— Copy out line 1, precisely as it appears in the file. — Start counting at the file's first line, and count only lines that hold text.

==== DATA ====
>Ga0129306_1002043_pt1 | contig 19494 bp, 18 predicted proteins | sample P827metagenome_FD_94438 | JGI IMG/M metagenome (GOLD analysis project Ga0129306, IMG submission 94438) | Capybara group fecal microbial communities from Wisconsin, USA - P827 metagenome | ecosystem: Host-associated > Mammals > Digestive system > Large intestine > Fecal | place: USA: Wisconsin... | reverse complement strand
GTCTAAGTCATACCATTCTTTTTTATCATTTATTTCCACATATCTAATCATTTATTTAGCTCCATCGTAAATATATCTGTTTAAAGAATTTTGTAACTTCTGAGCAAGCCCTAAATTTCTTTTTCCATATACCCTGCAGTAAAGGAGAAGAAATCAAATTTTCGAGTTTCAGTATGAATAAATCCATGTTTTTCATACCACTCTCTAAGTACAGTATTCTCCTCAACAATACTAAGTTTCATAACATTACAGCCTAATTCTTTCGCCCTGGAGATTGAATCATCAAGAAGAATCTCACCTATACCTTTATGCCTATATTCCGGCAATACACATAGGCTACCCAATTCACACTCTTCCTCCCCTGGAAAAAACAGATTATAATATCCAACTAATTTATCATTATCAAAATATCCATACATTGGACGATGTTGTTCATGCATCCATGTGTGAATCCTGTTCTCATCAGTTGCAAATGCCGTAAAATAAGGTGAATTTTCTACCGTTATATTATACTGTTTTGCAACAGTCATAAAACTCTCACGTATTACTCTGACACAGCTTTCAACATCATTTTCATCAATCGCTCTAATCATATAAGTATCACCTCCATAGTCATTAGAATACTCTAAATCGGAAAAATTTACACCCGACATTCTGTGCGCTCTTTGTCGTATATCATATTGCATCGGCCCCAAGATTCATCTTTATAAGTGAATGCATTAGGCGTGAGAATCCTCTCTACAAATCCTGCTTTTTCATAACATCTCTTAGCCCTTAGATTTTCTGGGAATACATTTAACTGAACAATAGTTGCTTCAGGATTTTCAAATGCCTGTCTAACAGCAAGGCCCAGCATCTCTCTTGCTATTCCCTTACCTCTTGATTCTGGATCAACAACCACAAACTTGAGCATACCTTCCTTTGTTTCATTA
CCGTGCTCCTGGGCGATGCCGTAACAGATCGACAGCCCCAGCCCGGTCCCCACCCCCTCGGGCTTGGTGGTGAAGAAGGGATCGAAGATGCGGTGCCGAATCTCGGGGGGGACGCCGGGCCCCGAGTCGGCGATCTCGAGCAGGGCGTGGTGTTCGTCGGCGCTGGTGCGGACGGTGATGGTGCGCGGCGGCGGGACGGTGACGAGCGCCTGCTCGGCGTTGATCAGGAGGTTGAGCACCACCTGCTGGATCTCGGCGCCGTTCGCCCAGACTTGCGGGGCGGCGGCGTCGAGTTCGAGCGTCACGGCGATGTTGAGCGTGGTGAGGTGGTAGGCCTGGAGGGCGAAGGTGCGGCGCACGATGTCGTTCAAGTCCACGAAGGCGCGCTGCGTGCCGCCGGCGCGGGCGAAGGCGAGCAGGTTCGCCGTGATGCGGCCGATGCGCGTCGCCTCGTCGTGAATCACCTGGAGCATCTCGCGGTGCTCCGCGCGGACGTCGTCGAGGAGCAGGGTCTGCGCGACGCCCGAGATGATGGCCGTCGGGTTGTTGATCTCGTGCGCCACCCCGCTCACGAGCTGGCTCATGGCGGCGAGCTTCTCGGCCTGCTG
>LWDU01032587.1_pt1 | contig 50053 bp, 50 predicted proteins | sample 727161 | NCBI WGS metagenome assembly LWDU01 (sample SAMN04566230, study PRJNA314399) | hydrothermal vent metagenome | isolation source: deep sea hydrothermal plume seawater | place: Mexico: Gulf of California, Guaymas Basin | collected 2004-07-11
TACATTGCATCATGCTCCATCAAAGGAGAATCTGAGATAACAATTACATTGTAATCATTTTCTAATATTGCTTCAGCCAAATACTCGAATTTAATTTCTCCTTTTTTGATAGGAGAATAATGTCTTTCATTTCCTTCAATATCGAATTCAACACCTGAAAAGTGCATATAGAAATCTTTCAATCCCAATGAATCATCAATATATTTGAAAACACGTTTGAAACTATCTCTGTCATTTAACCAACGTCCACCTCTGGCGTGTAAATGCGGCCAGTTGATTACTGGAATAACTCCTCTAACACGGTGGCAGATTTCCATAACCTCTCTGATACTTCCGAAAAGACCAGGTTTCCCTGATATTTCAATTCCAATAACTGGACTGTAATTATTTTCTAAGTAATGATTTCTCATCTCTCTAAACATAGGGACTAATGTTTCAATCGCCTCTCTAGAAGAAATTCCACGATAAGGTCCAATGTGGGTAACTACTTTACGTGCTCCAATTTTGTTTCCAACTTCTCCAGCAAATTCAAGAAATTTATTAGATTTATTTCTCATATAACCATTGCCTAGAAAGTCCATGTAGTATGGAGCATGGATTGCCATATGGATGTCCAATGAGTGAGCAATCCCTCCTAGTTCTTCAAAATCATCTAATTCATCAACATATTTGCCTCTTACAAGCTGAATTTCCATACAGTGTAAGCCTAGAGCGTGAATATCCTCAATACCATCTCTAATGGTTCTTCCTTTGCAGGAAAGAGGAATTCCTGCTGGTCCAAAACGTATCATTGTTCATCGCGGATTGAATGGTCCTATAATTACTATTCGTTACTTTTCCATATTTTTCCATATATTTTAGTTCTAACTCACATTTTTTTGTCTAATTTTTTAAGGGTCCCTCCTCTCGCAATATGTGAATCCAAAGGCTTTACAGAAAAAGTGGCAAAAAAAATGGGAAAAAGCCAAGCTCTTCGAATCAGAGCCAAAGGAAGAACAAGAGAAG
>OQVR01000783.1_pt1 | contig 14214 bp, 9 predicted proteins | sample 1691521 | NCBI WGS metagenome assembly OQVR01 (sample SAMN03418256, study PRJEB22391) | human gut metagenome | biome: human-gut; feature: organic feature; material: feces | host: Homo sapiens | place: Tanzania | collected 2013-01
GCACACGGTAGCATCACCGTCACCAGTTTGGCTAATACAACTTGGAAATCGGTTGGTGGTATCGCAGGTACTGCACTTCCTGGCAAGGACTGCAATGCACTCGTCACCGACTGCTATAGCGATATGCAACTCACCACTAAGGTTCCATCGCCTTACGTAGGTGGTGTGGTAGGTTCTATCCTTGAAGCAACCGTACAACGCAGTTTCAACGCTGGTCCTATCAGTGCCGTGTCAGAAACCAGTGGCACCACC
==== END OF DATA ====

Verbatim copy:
>Ga0129306_1002043_pt1 | contig 19494 bp, 18 predicted proteins | sample P827metagenome_FD_94438 | JGI IMG/M metagenome (GOLD analysis project Ga0129306, IMG submission 94438) | Capybara group fecal microbial communities from Wisconsin, USA - P827 metagenome | ecosystem: Host-associated > Mammals > Digestive system > Large intestine > Fecal | place: USA: Wisconsin... | reverse complement strand